A heavy layer of haze caused by smoke from Canadian wildfires has prompted a series of Air Quality Advisories for Madison and a significant portion of southern Wisconsin.
This week, we’re under an Air Quality Advisory until 12 p.m. on Thursday, June 29.
Terms to know
EPA | US Environmental Protection Agency
The EPA’s responsibility is to simultaneously protect human health and the environment.
AQI | Air Quality Index
This is the EPA’s tool for communicating daily air quality. It informs us about the air quality conditions in our area, highlights specific groups of people who may be susceptible, and provides actionable steps to mitigate exposure.
PM2.5 | Particulate matter ≤ 2.5 microns (.0025 millimeters)
We’re experiencing an abundance of these unhealthy particulates of which the smoke from Canada’s fires is comprised.
The EPA establishes an AQI for five major air pollutants regulated by the Clean Air Act:
- Ground-level ozone
- Particle pollution — aka particulate matter, including PM2.5
- Carbon monoxide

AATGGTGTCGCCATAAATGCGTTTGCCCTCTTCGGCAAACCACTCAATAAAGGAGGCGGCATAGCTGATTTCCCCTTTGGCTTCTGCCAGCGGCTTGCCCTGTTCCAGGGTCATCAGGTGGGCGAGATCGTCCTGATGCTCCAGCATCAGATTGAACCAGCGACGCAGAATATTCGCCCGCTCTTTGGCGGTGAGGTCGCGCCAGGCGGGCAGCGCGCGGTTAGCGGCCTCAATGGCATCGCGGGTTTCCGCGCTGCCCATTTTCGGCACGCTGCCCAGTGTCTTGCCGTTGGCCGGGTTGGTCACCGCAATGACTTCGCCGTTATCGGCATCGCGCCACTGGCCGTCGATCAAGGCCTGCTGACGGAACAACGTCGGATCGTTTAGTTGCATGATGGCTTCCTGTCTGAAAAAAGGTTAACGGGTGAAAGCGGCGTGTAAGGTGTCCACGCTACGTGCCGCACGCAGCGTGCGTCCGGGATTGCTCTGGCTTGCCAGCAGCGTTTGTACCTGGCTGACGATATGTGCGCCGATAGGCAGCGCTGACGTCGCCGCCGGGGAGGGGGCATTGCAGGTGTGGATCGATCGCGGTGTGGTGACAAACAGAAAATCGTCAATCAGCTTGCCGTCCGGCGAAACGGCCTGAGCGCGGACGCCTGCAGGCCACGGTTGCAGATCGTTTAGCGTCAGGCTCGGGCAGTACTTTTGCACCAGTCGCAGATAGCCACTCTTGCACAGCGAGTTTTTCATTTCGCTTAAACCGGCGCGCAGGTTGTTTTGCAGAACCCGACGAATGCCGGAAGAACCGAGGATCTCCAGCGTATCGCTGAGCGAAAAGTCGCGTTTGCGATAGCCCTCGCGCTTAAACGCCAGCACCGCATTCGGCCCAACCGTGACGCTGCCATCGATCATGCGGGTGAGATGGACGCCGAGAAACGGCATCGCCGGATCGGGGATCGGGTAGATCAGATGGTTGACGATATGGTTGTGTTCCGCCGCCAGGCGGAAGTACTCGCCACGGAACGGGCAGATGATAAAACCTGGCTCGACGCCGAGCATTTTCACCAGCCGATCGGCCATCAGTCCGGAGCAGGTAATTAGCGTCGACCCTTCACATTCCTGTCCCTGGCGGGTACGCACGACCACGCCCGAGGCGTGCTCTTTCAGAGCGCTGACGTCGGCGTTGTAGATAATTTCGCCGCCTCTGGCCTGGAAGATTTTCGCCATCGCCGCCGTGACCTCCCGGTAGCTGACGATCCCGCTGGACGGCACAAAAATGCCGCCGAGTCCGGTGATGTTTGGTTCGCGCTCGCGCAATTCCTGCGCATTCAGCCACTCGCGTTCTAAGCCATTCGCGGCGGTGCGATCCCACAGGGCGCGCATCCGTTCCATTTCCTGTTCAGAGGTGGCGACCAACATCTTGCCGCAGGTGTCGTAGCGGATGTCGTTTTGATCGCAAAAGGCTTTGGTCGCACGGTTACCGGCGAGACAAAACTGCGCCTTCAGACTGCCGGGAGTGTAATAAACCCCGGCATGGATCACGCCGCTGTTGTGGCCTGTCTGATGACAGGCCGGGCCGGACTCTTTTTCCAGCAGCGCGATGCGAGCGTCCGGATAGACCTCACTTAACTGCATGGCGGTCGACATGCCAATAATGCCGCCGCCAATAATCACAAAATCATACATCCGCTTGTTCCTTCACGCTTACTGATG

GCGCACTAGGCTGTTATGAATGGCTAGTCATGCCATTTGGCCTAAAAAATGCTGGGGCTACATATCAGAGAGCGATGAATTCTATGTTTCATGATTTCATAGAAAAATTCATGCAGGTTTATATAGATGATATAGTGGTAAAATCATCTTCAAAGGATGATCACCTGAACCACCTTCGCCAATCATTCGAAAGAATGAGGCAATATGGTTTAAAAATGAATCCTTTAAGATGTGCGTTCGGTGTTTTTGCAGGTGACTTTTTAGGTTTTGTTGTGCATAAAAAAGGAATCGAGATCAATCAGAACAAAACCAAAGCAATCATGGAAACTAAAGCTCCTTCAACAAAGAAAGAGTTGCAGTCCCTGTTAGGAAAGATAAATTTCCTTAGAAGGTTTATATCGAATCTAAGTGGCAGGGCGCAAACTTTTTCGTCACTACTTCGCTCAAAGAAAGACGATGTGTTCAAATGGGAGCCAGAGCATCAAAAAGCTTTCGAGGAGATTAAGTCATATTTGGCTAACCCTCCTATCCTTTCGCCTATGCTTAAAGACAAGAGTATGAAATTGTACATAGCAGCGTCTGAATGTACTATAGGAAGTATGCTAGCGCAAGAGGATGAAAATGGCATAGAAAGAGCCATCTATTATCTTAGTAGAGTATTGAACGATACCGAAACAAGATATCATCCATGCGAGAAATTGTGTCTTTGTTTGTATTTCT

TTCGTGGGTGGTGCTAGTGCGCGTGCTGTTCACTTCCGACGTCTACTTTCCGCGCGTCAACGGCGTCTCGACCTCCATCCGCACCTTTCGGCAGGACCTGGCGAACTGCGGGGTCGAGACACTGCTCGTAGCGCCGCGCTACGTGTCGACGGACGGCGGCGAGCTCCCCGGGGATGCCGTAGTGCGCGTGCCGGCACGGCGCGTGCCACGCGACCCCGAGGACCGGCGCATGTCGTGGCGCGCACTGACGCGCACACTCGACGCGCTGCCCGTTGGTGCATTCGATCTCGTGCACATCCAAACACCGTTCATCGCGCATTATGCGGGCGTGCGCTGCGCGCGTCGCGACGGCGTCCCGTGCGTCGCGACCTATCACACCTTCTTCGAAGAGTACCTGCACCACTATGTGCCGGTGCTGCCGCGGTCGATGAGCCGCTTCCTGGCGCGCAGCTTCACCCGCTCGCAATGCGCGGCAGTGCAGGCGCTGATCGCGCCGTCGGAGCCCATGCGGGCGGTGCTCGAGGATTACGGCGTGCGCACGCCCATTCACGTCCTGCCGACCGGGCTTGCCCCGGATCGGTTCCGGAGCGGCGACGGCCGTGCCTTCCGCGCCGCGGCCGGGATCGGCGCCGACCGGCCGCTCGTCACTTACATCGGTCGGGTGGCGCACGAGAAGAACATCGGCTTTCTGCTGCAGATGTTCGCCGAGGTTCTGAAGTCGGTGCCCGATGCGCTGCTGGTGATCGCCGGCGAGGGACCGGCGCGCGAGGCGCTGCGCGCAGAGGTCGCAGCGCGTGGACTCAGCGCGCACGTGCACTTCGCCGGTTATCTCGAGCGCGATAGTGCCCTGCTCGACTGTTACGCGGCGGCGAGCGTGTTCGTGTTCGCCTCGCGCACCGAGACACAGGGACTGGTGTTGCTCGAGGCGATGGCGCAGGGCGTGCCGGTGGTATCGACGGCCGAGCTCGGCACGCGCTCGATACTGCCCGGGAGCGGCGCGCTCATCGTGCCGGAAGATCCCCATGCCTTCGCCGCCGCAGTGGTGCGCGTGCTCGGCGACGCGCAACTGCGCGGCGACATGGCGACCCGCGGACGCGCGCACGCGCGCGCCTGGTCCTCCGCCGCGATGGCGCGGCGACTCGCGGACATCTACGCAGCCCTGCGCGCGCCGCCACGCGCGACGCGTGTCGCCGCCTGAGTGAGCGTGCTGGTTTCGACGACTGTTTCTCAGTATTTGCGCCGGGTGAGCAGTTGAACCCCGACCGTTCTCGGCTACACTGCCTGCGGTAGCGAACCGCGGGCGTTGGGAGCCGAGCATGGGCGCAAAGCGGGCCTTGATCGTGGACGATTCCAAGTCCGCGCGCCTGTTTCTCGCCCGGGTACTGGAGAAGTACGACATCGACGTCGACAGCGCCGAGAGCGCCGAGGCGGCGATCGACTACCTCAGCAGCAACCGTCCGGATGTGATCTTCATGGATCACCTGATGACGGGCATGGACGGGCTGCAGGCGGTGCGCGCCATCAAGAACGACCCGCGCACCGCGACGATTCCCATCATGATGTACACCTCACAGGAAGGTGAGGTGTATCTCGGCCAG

- Sulfur dioxide
- Nitrogen dioxide
Our current concern is particle pollution.
The AQI is divided into six categories with varying levels of health concern. You can find current air quality information in your area using AirNow.gov’s online tool.
For more information on who needs to be concerned and what steps should be taken during Air Quality Alerts, check out AirNow.gov’s Guide for Particle Pollution.
Fine particle pollutants can deeply penetrate the lungs. Exposure has been linked to worsened asthma, respiratory issues, and premature death in individuals with heart or lung disease.
Stay/get inside if you’re experiencing:
- Labored breathing
- Itchy eyes
- Irritated sinuses
- Scratchy throat
Vulnerable individuals — people with heart or lung disease, older adults, and children — are especially advised to limit outdoor activities, and reduce strenuous exertion.